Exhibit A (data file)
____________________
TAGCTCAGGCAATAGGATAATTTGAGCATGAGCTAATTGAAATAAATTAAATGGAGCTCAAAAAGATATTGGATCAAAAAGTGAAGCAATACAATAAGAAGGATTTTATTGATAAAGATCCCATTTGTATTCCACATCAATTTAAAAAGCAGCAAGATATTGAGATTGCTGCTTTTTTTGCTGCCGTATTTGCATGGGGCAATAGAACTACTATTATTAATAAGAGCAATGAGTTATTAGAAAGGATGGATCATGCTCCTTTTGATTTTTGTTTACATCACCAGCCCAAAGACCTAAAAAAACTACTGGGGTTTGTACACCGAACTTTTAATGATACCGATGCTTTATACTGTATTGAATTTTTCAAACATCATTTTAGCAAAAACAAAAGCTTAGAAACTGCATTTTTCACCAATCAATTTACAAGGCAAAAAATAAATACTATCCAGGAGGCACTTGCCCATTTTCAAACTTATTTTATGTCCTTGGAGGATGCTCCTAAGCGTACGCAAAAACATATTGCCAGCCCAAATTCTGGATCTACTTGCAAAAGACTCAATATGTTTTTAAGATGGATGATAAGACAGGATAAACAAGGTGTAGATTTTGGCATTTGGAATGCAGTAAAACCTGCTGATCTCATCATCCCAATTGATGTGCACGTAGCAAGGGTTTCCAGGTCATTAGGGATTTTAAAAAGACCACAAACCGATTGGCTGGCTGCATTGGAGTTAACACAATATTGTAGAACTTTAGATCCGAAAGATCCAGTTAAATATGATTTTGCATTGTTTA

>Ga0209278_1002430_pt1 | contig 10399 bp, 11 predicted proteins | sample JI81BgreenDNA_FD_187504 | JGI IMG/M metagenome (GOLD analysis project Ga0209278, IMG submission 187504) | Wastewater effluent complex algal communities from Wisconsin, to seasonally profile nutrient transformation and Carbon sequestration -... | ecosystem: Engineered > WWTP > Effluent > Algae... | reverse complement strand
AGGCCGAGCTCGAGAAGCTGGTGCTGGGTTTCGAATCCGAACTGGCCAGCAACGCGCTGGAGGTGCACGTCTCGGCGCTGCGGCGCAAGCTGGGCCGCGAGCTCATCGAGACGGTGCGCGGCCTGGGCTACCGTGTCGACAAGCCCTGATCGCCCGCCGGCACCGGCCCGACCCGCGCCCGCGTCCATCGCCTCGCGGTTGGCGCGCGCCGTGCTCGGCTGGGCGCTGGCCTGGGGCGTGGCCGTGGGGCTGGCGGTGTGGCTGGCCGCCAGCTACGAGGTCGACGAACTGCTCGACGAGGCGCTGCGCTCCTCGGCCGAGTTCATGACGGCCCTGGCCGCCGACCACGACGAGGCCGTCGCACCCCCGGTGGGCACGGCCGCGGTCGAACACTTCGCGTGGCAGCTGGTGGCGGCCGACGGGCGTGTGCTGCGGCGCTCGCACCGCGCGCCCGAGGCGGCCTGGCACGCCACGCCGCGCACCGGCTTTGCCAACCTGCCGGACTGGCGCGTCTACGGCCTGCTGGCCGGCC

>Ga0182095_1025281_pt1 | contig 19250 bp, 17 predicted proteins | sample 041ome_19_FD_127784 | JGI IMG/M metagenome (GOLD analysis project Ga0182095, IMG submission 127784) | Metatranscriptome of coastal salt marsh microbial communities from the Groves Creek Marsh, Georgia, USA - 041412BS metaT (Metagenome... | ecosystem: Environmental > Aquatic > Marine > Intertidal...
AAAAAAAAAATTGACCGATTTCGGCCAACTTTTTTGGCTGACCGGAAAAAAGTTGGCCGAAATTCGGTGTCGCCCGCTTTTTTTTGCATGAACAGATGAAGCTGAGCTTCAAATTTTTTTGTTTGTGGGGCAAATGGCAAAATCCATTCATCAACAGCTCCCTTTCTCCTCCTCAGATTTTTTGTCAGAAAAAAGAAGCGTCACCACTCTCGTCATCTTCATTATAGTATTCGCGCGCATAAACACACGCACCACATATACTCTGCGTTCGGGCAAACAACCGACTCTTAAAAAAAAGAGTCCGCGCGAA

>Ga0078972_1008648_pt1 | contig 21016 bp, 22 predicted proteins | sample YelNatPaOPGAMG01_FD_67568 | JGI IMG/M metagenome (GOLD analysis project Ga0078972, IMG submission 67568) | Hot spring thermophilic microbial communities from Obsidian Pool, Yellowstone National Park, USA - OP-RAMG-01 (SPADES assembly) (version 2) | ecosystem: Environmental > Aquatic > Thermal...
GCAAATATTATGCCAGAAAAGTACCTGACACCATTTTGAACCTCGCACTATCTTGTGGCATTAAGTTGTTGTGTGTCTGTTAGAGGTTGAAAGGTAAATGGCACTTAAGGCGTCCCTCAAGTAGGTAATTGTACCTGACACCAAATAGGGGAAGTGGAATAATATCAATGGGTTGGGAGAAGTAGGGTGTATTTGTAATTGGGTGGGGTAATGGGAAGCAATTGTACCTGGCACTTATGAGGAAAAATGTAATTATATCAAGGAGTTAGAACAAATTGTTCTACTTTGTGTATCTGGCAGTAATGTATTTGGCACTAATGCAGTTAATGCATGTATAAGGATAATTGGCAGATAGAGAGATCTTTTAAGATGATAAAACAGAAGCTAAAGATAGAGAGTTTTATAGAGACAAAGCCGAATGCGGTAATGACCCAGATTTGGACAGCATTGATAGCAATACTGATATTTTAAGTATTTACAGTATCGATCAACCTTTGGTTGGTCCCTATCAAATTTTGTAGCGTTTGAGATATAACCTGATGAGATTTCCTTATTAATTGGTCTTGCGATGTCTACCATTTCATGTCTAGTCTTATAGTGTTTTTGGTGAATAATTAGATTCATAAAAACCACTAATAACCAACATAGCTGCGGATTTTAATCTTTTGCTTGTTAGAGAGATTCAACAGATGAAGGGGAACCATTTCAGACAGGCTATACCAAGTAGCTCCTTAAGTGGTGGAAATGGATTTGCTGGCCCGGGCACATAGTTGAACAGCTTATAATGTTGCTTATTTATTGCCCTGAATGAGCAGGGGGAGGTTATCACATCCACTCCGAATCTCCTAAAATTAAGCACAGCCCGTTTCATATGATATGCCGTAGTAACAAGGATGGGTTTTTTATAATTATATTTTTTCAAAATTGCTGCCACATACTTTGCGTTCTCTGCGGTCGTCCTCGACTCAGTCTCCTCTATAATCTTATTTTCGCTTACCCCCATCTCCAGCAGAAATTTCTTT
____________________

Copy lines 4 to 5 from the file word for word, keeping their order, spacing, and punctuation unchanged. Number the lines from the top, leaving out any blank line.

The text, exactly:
>Ga0182095_1025281_pt1 | contig 19250 bp, 17 predicted proteins | sample 041ome_19_FD_127784 | JGI IMG/M metagenome (GOLD analysis project Ga0182095, IMG submission 127784) | Metatranscriptome of coastal salt marsh microbial communities from the Groves Creek Marsh, Georgia, USA - 041412BS metaT (Metagenome... | ecosystem: Environmental > Aquatic > Marine > Intertidal...
AAAAAAAAAATTGACCGATTTCGGCCAACTTTTTTGGCTGACCGGAAAAAAGTTGGCCGAAATTCGGTGTCGCCCGCTTTTTTTTGCATGAACAGATGAAGCTGAGCTTCAAATTTTTTTGTTTGTGGGGCAAATGGCAAAATCCATTCATCAACAGCTCCCTTTCTCCTCCTCAGATTTTTTGTCAGAAAAAAGAAGCGTCACCACTCTCGTCATCTTCATTATAGTATTCGCGCGCATAAACACACGCACCACATATACTCTGCGTTCGGGCAAACAACCGACTCTTAAAAAAAAGAGTCCGCGCGAA